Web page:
Linking basement membrane biology to human genetic variation and disease

Please note that this seminar will be recorded. You can join using the following link: Meeting ID: 869 1366 4509 Passcode: 204001 For those outside the UK you can find your local number here:

Rachel Lennon, MBBS, PhD
Professor of Nephrology at the University of Manchester and a Consultant Paediatric Nephrologist at the Royal Manchester Children’s Hospital, UK.

Research overview:
The research in my group is focused on understanding mechanisms of glomerular disease, the leading cause of chronic kidney disease in adults and children since there is a massive unmet need to improve early detection and targeted treatment. The glomerular capillary wall is a highly sophisticated filtration barrier that comprises specialised endothelial cells, the glomerular basement membrane and specialised epithelial cells known as podocytes. Basement membrane regulation is fundamentally required for barrier integrity and we have developed proteomic methods to resolve the cell adhesion-matrix interface and have interrogated ultrastructure using volume scanning electron microscopy. Using a combination of in vitro systems (glomerular cell coculture, kidney organoids) and animal models (mouse, zebrafish) we now seek to understand mechanisms of glomerular barrier injury and repair.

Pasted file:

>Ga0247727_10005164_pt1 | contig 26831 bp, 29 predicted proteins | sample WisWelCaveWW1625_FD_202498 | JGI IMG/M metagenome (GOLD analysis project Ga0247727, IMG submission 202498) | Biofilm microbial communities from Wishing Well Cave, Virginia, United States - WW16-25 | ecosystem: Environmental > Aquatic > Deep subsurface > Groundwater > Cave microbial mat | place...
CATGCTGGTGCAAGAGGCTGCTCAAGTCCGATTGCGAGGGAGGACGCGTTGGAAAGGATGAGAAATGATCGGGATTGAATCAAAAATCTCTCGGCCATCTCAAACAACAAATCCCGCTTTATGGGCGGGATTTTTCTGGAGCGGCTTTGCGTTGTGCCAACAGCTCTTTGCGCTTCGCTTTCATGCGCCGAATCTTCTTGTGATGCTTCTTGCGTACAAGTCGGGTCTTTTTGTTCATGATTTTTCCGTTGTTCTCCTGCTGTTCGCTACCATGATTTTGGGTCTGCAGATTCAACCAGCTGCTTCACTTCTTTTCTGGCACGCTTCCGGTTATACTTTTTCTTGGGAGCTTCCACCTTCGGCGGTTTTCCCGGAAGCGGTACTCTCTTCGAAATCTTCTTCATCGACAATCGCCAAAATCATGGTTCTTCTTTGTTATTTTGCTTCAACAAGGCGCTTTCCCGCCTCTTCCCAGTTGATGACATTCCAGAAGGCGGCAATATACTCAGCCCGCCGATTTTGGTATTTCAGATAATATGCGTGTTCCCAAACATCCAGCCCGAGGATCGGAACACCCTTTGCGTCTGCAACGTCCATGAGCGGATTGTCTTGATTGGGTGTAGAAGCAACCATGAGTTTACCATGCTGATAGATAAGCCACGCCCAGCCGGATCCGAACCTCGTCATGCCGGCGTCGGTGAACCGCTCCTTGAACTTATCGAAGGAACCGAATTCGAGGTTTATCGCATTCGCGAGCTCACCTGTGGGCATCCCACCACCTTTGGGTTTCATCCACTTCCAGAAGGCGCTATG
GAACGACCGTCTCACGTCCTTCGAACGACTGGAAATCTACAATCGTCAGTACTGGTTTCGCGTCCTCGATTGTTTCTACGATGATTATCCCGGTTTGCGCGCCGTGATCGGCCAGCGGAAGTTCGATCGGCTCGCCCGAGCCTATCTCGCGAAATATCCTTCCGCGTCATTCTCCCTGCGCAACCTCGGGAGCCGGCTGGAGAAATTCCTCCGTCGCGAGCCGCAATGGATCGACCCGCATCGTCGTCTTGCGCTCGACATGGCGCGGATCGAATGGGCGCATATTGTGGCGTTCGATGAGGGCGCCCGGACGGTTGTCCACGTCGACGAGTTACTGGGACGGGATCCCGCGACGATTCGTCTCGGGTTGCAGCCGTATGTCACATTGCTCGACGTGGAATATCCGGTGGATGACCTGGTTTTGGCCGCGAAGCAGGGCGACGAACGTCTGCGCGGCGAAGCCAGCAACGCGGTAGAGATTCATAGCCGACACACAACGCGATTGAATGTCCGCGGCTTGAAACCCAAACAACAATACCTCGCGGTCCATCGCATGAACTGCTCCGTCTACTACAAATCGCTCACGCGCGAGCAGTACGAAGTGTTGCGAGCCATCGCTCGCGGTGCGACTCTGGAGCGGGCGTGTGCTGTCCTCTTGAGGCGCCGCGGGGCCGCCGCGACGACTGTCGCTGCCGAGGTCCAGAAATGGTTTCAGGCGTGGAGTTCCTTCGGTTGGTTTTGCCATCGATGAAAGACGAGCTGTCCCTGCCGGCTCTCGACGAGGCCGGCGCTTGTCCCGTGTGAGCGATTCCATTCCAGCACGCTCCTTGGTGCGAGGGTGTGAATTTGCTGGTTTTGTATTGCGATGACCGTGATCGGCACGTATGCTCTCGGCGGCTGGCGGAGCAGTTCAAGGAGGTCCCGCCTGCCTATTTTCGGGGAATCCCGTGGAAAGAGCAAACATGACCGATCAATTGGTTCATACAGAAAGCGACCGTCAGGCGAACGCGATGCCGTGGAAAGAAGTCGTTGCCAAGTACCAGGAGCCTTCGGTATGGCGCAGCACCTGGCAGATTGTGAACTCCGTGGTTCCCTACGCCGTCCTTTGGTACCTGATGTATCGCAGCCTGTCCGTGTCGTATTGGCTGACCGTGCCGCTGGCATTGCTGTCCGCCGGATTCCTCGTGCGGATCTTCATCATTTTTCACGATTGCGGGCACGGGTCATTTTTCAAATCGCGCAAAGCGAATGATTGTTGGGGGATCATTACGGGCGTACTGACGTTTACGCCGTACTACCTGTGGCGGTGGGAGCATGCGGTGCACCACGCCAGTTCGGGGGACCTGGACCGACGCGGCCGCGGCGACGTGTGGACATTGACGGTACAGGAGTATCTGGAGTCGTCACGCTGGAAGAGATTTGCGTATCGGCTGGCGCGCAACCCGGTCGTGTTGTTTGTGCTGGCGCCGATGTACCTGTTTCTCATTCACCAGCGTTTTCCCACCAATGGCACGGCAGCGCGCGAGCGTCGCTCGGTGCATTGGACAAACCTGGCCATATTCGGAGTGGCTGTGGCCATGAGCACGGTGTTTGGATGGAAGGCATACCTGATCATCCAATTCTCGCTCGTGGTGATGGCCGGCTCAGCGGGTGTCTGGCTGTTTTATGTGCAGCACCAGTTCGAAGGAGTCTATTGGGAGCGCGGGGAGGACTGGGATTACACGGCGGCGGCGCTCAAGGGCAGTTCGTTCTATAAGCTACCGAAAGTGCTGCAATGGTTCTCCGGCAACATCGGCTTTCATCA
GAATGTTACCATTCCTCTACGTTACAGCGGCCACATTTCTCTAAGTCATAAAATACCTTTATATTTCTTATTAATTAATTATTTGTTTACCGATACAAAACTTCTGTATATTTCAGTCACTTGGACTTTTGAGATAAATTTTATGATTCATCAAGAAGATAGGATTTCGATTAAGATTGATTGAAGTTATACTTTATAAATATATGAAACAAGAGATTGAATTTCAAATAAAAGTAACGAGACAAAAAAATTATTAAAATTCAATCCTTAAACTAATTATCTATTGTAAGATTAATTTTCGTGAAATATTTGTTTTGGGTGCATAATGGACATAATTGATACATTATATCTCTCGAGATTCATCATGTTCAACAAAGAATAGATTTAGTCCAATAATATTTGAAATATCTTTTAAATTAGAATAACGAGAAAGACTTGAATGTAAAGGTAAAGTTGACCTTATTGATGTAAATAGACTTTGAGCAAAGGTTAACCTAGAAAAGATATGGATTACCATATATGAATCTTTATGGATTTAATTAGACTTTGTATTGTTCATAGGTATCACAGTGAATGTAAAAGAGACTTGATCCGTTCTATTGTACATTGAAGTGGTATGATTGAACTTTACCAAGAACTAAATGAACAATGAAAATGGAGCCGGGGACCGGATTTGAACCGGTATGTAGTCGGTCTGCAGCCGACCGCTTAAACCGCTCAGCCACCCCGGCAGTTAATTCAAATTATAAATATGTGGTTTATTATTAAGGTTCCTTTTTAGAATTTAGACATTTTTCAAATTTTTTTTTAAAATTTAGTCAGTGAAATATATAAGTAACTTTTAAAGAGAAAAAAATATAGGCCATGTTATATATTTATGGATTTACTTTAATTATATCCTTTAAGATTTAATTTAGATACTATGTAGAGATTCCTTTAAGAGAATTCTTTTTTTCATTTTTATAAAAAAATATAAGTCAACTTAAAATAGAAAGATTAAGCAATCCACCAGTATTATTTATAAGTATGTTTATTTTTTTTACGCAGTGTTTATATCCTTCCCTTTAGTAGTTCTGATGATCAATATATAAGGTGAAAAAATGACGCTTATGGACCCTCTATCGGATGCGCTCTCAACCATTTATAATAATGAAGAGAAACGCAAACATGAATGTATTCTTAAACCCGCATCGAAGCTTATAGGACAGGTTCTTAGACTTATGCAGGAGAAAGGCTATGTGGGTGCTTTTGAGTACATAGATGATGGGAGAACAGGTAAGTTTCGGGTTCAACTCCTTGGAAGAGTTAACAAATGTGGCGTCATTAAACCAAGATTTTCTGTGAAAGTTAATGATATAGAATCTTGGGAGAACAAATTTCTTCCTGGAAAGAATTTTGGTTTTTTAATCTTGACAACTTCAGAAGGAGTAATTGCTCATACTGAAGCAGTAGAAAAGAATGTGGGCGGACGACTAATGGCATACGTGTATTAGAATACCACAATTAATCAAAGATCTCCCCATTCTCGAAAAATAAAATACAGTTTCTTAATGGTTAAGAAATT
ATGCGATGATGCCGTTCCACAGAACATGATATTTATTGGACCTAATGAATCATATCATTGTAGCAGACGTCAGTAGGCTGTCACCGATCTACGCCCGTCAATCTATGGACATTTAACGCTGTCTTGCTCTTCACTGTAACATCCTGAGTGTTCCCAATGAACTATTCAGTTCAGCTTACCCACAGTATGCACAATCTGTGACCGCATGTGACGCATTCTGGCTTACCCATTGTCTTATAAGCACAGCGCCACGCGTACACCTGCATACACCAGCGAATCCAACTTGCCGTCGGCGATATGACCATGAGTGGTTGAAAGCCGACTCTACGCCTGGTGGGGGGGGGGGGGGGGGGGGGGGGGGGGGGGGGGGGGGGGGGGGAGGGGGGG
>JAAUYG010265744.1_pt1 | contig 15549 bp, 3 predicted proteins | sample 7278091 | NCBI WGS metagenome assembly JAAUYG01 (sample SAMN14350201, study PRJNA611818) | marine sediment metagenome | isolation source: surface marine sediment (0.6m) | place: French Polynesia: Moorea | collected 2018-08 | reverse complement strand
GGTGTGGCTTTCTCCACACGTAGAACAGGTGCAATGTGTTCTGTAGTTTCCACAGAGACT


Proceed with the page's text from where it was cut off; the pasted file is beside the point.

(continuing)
Abstract: Linking basement membrane biology to human genetic variation and disease.

Basement membranes (BMs) are essential for tissue formation and function. Thin and dense structural scaffolds, BMs underlie and support all continuous layers of cells. Core components include laminins and collagens and with proteomic studies we have shown profound molecular complexity with over 100 components expressed in a tissue specific manner. Genetic defects in core BM components cause a spectrum of rare human diseases such as Alport syndrome however, large-scale genetic studies have shown that variants in these core genes are associated with more prevalent human diseases including diabetic kidney disease, haemorrhagic stroke and cardiovascular disease, which affect up to 1 in 3 of the population. We recently curated 225 human genes that localise to BMs, discovered new regulatory components and identified loss of function variants in a wide spectrum of rare human disease within the 100,000 genomes project. I will describe this study during the talk and introduce the tools we have created to investigate BM function, with a particular focus on the kidney.